My golden rules for quality assurance
Copyright © ProZ.com and the author, 1999-2013. All rights reserved.
In the highly competitive global translation market quality may be the main differentiator - a factor that makes the difference between success and failure.
Quality assurance (QA) in translation may be defined as the act of maintaining translation services to ensure conformance to customer requirements or other specifications. QA is implemented by the translation service provider. Don't confuse QA with QC, which is implemented by your customer after the translation is completed and delivered.
Below I suggest some methods that help me to meet the quality requirements of the most demanding customers from various countries and areas of business, both translation agencies and direct customers, such as Ford Motor, Volvo Cars, Philips and more.
1. Accept jobs only within your areas of knowledge/specialization and translate only into your native language.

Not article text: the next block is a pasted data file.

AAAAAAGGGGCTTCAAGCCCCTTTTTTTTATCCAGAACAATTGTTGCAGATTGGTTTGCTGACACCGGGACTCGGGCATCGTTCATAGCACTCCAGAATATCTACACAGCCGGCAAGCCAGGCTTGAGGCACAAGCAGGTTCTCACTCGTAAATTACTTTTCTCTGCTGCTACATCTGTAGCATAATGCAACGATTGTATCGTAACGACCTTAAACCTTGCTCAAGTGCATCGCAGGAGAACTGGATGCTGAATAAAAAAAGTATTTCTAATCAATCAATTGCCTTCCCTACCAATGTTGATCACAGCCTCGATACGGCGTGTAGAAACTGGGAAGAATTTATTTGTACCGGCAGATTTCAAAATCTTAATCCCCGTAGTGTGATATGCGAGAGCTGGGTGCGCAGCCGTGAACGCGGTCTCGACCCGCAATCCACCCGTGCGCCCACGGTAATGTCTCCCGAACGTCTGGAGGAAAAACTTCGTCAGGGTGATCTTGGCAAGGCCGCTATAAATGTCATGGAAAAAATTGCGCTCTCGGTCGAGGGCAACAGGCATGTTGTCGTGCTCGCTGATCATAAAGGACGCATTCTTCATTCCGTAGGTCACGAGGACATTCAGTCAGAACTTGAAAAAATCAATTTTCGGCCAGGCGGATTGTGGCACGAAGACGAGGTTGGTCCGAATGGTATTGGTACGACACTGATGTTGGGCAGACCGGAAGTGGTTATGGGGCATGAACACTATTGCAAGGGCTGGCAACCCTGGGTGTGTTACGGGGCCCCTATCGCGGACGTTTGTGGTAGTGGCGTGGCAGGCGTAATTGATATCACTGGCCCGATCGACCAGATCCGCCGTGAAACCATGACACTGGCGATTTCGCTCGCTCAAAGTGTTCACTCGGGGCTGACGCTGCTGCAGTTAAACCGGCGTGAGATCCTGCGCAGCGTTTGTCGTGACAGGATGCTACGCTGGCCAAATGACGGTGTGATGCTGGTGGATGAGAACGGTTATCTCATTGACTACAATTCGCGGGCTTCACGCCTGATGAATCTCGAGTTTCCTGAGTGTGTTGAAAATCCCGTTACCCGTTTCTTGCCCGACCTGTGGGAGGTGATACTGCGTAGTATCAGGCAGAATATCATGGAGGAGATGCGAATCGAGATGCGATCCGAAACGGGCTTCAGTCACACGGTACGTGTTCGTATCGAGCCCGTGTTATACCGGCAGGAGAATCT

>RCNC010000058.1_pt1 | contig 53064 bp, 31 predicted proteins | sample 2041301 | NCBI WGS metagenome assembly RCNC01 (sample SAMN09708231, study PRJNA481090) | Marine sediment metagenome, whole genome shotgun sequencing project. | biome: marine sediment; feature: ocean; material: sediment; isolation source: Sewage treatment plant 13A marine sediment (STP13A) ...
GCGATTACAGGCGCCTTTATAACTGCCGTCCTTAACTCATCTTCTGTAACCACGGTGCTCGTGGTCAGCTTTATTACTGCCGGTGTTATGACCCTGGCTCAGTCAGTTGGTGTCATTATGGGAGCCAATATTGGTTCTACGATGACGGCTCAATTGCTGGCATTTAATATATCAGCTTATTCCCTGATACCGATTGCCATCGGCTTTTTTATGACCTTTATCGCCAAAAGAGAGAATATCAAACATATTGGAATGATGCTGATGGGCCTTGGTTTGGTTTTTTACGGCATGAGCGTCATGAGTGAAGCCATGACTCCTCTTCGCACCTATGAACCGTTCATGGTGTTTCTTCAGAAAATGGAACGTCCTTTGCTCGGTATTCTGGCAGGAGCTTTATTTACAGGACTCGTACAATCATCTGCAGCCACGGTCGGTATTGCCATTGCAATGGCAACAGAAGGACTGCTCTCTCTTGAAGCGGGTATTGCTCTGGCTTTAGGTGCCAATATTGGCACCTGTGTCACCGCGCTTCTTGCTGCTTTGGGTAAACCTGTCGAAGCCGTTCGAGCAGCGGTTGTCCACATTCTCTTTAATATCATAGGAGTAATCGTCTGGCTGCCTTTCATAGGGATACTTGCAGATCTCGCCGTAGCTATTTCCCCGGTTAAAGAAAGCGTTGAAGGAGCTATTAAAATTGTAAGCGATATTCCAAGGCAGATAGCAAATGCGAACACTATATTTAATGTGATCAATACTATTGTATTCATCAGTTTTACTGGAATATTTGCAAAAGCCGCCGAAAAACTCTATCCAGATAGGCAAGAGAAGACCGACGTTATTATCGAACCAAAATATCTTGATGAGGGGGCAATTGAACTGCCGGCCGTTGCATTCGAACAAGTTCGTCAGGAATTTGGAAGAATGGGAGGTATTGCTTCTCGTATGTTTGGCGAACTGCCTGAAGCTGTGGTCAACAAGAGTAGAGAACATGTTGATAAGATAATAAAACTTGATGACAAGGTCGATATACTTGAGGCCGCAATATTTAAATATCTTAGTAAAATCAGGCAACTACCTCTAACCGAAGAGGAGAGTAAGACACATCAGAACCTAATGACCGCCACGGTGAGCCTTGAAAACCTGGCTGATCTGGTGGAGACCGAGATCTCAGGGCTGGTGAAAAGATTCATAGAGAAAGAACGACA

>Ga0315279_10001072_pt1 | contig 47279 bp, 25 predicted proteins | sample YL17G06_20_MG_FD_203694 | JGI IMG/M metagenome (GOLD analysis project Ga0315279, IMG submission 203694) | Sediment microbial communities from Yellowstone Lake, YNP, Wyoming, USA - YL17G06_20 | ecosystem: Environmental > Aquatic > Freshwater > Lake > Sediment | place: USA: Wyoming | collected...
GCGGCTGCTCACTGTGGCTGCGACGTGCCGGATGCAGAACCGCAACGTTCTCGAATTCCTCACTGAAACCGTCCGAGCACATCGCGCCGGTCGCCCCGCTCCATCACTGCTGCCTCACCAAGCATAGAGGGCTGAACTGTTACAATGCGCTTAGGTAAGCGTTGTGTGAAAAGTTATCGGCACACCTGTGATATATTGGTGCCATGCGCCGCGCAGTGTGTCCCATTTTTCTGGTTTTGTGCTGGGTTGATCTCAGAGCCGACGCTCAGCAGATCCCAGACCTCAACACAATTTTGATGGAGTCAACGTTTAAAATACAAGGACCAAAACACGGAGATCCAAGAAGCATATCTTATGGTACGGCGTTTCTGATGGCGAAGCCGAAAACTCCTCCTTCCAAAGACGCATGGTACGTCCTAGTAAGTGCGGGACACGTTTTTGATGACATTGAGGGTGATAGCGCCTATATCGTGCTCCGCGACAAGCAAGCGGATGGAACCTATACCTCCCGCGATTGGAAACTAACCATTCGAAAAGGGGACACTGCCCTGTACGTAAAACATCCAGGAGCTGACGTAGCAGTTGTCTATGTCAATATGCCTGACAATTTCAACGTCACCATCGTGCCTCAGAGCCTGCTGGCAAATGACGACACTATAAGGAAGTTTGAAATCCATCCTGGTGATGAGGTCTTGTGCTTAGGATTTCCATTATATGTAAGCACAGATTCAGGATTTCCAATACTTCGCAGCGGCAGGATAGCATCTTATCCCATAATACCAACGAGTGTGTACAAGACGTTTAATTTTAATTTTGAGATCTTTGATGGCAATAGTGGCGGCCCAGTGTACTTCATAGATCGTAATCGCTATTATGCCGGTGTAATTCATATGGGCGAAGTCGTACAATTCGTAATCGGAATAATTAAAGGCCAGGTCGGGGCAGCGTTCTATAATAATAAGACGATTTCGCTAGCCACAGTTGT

Some customers try to make you accept a job before you see the source text. This is a very wrong approach. In such cases I always respond that I need to see the source text to determine whether it is within my areas of knowledge.
This is also applicable to editing jobs. I often receive Russian translations for editing and see that the target text is so poor that it can't be improved by editing. It is easier to translate the source text from scratch than to edit. If you accept such a job before seeing the translation, you will actually have to translate it from scratch at much lower editing rates.
Even though my customers say that my English is "near native", in most cases I do not accept texts to be translated from Russian into English. In rare cases when I have to help out my long term customers, I do translate into English, but in such cases I always hire a native US or UK editor for proofreading.